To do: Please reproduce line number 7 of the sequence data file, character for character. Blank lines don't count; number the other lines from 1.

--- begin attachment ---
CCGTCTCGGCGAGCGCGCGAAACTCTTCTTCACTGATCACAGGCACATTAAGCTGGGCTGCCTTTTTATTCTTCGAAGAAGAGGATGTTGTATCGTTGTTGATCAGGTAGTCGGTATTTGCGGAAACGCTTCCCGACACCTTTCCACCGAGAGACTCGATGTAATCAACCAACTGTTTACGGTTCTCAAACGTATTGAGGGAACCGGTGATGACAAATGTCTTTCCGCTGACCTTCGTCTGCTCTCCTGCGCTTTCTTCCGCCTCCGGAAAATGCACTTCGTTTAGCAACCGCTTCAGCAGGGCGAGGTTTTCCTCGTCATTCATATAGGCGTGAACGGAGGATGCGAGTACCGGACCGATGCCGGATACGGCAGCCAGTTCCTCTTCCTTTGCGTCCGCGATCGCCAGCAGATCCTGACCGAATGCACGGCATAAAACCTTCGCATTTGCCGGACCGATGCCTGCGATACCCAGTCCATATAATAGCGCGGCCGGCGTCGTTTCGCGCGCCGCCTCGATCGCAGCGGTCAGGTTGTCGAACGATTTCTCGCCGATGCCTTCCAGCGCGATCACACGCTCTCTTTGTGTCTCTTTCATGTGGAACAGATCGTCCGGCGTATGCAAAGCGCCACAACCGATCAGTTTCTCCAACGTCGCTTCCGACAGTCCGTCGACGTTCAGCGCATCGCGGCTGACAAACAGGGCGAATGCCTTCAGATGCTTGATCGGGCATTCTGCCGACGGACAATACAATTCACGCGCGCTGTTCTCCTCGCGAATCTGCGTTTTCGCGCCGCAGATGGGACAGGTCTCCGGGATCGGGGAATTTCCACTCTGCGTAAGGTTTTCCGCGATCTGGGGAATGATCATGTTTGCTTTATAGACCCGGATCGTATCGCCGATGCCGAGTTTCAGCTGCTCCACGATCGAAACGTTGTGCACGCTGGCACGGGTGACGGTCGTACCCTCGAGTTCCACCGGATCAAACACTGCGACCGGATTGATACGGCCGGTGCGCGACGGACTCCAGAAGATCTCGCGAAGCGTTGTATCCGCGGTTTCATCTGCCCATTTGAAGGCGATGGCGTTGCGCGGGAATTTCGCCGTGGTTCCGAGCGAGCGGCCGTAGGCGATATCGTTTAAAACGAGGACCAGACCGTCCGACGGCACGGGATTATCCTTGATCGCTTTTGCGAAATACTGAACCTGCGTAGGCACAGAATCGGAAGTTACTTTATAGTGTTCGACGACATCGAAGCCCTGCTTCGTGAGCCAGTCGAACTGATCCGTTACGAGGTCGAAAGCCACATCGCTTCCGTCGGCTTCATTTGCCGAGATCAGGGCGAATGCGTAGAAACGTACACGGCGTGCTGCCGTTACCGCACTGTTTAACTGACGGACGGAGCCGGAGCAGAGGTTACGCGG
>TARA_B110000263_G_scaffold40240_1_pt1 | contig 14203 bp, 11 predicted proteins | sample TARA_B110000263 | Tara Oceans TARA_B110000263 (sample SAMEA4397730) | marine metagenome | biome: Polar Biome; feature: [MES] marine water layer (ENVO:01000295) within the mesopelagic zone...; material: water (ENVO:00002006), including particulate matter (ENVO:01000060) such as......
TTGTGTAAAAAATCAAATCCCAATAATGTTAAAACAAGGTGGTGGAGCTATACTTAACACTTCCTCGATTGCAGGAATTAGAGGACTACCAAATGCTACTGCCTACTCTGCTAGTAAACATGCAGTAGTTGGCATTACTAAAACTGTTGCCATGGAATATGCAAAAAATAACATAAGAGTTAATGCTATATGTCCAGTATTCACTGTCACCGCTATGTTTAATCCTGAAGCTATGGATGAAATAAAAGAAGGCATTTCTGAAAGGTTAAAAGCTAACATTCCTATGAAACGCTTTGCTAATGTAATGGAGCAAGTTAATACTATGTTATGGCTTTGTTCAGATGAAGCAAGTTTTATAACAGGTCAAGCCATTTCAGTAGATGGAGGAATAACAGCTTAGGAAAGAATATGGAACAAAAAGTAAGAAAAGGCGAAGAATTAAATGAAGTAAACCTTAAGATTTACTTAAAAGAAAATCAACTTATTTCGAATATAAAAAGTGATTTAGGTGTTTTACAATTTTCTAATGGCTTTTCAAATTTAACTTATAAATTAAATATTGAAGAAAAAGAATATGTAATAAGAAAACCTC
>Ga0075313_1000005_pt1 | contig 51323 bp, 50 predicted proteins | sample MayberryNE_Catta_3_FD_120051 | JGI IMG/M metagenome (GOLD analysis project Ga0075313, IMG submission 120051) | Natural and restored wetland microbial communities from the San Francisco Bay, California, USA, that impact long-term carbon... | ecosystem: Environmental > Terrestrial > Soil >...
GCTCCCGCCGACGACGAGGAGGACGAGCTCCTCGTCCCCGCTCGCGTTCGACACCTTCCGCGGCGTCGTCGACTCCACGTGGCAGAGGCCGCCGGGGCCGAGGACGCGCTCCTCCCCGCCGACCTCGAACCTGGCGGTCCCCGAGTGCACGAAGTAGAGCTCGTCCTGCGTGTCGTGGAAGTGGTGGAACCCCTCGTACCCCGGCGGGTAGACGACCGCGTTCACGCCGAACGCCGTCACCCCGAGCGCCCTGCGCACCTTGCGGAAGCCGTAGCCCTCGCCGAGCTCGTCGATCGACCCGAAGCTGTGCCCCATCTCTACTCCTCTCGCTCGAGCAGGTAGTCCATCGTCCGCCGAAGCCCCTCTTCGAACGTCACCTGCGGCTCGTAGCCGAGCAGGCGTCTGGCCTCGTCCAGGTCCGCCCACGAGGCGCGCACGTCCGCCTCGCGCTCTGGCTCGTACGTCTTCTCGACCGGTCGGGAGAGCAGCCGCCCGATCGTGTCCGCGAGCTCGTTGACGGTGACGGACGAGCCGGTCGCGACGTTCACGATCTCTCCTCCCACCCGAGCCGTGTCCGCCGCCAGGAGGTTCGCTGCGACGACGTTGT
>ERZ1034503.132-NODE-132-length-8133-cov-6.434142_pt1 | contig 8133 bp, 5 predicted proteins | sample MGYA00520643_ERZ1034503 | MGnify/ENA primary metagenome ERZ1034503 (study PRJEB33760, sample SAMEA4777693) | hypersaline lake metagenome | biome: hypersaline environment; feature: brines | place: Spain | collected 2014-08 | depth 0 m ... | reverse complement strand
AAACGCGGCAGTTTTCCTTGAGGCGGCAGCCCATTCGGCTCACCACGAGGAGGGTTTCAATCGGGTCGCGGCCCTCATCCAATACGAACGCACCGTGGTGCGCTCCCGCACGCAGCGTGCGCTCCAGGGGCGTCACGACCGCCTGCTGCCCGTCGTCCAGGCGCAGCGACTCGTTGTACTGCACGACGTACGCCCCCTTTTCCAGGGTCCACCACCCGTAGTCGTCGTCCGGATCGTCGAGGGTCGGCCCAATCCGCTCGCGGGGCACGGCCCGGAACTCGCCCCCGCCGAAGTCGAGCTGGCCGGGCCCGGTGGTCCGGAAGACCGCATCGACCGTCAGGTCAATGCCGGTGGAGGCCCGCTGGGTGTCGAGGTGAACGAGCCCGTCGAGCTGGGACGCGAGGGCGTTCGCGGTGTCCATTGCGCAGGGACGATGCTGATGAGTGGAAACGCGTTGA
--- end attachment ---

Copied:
AAACGCGGCAGTTTTCCTTGAGGCGGCAGCCCATTCGGCTCACCACGAGGAGGGTTTCAATCGGGTCGCGGCCCTCATCCAATACGAACGCACCGTGGTGCGCTCCCGCACGCAGCGTGCGCTCCAGGGGCGTCACGACCGCCTGCTGCCCGTCGTCCAGGCGCAGCGACTCGTTGTACTGCACGACGTACGCCCCCTTTTCCAGGGTCCACCACCCGTAGTCGTCGTCCGGATCGTCGAGGGTCGGCCCAATCCGCTCGCGGGGCACGGCCCGGAACTCGCCCCCGCCGAAGTCGAGCTGGCCGGGCCCGGTGGTCCGGAAGACCGCATCGACCGTCAGGTCAATGCCGGTGGAGGCCCGCTGGGTGTCGAGGTGAACGAGCCCGTCGAGCTGGGACGCGAGGGCGTTCGCGGTGTCCATTGCGCAGGGACGATGCTGATGAGTGGAAACGCGTTGA